Back HIV Prevention Pre-exposure (PrEP) CROI 2015: On-Demand PrEP Prevents 86% of HIV Infections in Ipergay

CROI 2015: On-Demand PrEP Prevents 86% of HIV Infections in Ipergay


A French and Canadian study of pre-exposure prophylaxis (PrEP) presented today at the 2015 Conference on Retroviruses and Opportunistic Infections (CROI) in Seattle found that the HIV infection rate for participants taking an intermittent PrEP regimen was 86% lower than for people taking an inactive placebo. Extraordinarily, this is exactly the same level of effectiveness that was demonstrated in the English PROUD study, whose outcomes were presented 15 minutes before Ipergay. Ipergay is a very different study than PROUD and it is encouraging that 2 different ways of taking PrEP have both proved effective in gay men, at least in a western European context.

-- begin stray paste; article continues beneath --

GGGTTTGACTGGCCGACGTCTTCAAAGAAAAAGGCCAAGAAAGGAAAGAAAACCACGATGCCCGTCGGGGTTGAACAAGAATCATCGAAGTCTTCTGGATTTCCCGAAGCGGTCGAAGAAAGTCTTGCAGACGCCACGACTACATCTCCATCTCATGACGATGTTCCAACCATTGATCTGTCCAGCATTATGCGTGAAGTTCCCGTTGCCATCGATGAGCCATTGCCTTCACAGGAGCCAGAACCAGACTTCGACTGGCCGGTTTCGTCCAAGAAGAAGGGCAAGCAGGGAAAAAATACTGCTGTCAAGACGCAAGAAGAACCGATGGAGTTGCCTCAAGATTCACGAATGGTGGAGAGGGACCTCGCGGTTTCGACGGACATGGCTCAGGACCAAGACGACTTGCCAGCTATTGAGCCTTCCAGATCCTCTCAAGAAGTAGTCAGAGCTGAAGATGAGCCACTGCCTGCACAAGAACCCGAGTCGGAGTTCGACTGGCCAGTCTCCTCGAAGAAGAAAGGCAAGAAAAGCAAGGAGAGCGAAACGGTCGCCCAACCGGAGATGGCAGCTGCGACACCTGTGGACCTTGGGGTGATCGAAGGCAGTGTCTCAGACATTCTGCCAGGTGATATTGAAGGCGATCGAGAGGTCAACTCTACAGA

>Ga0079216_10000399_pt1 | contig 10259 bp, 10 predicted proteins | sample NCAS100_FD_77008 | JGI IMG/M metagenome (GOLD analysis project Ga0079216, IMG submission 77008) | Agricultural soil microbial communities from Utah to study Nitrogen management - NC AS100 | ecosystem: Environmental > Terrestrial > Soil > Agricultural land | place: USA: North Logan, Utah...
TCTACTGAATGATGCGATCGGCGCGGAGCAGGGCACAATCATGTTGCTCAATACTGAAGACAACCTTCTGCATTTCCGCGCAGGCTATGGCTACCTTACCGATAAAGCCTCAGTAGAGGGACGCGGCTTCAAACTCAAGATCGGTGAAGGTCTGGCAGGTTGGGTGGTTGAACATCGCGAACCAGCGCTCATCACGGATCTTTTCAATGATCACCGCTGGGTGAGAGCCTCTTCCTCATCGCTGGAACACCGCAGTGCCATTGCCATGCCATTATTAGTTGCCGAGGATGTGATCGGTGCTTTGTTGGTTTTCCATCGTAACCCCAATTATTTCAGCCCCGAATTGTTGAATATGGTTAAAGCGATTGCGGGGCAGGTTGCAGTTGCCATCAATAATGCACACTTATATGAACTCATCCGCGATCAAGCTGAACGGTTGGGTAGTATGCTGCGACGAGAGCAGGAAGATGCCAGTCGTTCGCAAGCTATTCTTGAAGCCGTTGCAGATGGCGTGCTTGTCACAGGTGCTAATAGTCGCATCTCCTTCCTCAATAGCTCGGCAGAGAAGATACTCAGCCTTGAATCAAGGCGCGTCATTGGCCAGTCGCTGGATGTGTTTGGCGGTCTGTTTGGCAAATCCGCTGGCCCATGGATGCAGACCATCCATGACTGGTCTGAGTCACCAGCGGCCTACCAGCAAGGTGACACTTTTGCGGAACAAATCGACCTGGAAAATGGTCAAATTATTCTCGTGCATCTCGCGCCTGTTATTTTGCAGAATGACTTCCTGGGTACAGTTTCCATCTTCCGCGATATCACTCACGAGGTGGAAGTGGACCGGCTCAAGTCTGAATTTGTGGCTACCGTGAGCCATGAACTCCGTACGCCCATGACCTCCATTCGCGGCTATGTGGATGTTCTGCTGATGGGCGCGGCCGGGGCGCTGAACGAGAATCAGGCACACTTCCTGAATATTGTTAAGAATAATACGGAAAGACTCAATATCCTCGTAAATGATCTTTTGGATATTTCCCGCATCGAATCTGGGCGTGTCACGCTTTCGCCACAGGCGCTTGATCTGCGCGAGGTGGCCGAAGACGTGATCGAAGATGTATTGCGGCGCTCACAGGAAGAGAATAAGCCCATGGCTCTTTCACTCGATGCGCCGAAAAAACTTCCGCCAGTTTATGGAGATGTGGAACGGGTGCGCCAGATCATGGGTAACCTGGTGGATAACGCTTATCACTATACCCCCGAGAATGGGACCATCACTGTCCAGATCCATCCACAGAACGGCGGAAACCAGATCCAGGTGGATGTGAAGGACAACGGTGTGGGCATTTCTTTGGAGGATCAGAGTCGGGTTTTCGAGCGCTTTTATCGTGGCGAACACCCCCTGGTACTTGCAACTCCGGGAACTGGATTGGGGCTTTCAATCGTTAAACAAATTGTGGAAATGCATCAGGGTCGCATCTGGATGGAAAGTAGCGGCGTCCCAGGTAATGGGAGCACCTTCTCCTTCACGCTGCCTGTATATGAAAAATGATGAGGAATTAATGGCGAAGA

[Produced in collaboration with Aidsmap]

About Ipergay 

All trials of oral PrEP so far (other than small safety trials of experimental drugs) have involved taking either Truvada (tenofovir/emtricitabine) or tenofovir alone once a day. The French researchers wanted to see if taking PrEP only around the time participants were actually exposed to HIV would work too. The primary reasons for doing this would be to see if adherence was better, and also to save money, as PrEP's per-unit cost is far higher than other prevention methods such as condoms. Intermittent dosing could also lower the risk of side effects. Animal studies had shown that intermittent PrEP might work.